Susan Rodger, Professor of the Practice or Robert Duvall, Senior Lecturer in Computer Science
Games are an increasingly important medium in terms of international use, cultural impact, and profitability. Arguably, gaming has also driven many recent advances in computer hardware and are finally gaining acceptance within the academic community as an area worthy of study. And why not? Games contain all of the basic elements taught in computer science and commercial game engines are becoming increasingly complex software systems. The focus of this project is not to build commercial quality games, but you will experience the same basic concepts, trade-offs, and design ideas by building these games.
Games are also a very interesting medium to explore new things but designing something that is fun as well as educational is a significant design challenge. This course will be a hands-on exploration of designing, implementing, and play testing games. Along the way you will learn about what makes a game good and practice working in teams to iteratively improve your work.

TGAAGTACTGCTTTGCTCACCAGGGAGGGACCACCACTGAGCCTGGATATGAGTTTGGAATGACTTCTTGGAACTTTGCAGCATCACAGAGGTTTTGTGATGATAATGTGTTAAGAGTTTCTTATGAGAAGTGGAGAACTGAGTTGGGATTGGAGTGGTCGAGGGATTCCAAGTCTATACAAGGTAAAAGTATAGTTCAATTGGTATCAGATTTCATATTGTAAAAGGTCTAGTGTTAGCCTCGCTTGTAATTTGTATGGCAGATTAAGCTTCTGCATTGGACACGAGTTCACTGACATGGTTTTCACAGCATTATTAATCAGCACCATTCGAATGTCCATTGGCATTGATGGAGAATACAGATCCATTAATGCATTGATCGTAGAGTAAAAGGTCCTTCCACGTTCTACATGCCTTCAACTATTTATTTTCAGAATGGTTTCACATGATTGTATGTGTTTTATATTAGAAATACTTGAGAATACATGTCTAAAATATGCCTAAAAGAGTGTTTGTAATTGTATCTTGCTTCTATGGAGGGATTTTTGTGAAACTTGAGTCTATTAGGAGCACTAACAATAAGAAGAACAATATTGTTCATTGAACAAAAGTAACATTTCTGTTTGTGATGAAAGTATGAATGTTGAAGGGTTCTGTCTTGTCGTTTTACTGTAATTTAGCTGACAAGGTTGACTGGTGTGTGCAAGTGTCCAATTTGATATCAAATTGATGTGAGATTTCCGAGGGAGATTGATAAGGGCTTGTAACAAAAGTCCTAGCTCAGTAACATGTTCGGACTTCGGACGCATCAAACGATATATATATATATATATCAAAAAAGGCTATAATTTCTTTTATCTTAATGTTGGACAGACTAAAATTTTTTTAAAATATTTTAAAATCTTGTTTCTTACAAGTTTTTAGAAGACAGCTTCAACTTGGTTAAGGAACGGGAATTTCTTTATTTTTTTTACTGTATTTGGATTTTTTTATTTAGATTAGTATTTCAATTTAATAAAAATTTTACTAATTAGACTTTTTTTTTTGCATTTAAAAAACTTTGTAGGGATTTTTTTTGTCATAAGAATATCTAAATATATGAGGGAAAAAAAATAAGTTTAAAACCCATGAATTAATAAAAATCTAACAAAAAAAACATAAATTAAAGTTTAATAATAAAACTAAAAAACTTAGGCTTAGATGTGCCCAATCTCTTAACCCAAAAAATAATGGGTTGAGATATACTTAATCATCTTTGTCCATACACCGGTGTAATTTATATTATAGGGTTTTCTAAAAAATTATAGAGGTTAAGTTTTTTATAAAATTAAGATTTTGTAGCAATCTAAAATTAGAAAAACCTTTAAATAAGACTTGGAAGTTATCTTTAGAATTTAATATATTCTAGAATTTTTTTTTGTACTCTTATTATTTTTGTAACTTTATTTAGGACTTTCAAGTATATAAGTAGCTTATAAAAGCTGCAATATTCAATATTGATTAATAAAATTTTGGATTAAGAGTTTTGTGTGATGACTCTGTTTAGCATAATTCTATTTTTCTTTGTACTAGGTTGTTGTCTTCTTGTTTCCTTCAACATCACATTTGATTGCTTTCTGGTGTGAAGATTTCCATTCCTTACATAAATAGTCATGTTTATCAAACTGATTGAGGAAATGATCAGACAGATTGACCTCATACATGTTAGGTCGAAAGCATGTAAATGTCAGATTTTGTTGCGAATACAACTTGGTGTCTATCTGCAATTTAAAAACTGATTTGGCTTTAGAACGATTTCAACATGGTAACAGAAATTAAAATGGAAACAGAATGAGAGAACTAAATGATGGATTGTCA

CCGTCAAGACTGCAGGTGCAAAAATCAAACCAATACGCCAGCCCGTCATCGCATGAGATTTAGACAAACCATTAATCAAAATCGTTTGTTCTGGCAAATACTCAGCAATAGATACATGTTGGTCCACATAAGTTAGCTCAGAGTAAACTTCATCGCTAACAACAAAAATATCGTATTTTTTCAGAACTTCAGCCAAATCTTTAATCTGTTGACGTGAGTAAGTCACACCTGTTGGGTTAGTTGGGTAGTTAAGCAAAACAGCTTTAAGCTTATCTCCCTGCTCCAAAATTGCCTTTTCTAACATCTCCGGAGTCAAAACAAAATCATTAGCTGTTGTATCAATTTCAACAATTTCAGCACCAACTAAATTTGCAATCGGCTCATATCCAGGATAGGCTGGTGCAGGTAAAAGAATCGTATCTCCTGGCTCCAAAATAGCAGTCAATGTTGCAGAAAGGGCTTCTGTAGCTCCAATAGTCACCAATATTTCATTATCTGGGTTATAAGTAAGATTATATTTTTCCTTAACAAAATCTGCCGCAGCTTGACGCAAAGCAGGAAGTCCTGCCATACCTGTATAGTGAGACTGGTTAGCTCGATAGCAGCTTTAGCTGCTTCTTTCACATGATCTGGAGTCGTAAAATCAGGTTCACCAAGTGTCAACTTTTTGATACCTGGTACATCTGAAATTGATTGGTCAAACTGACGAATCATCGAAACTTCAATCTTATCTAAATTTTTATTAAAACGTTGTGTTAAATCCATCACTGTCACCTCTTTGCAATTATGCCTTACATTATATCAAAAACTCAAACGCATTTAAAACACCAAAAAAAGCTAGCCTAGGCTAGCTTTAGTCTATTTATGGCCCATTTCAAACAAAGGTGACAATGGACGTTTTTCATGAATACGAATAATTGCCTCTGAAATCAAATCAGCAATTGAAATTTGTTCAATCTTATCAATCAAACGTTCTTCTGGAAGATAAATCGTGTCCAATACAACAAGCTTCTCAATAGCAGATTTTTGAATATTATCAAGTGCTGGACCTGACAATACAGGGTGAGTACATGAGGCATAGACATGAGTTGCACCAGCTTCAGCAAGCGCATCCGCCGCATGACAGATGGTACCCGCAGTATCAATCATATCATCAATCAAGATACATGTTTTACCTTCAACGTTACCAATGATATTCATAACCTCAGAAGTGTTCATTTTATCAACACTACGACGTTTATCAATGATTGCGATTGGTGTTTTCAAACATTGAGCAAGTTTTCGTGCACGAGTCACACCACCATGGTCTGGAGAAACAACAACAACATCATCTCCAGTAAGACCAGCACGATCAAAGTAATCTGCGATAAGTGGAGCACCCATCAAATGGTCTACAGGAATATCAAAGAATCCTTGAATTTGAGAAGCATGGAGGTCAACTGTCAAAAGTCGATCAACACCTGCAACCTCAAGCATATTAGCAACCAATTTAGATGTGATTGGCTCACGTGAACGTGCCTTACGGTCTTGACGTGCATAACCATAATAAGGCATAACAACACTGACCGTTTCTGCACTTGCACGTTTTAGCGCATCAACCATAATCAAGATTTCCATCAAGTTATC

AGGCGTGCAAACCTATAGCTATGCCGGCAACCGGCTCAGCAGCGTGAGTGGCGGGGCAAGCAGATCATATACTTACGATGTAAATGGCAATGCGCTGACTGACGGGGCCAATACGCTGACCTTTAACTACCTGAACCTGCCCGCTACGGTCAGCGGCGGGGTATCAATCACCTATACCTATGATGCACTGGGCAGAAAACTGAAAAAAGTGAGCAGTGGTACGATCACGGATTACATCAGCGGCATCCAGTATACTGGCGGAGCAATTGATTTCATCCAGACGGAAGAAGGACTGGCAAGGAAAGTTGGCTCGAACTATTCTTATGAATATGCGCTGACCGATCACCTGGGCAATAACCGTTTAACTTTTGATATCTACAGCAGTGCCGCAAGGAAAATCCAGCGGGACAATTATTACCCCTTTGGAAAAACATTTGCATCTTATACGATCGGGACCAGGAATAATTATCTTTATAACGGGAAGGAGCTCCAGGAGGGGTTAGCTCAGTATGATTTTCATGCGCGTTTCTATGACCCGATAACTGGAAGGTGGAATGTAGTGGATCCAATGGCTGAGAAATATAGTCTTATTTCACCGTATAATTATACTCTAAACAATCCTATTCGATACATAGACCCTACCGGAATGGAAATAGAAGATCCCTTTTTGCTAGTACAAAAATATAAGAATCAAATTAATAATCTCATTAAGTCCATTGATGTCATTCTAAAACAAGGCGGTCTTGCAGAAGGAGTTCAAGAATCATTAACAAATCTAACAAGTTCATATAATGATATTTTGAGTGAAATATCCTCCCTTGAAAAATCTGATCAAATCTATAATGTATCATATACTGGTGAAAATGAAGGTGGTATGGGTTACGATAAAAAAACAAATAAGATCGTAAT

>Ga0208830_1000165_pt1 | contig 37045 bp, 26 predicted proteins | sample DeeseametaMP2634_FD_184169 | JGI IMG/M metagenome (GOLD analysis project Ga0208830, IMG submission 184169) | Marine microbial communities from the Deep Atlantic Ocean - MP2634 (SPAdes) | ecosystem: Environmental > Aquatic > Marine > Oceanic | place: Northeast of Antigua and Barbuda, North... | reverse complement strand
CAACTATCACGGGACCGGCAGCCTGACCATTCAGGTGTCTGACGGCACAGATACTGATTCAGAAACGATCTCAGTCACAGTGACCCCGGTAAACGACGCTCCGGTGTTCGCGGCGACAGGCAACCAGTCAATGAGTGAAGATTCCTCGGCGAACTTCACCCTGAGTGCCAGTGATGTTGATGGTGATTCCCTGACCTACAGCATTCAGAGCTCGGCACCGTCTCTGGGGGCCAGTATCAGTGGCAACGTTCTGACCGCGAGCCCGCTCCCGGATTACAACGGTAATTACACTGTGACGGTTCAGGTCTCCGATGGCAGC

This course aims to be an introduction to the basic concepts of computer programming by designing and implementing games. While the focus is on programming games, the concepts covered are widely applicable across programming languages and applications. These concepts include loops, selection, collections, organizing data, event-driven responses, and user interface design. As such, it provides an introduction to a skill that you can use to enhance any of your other interests as well as preparation to take CompSci 101 if you choose to continue on in Computer Science.
Required Background: This course is intended for non-majors and has no prerequisites. If you have taken AP Computer Science, CompSci 101, or have equivalent experience, then this course will likely not be appropriate for you.
For more information, see the Focus Website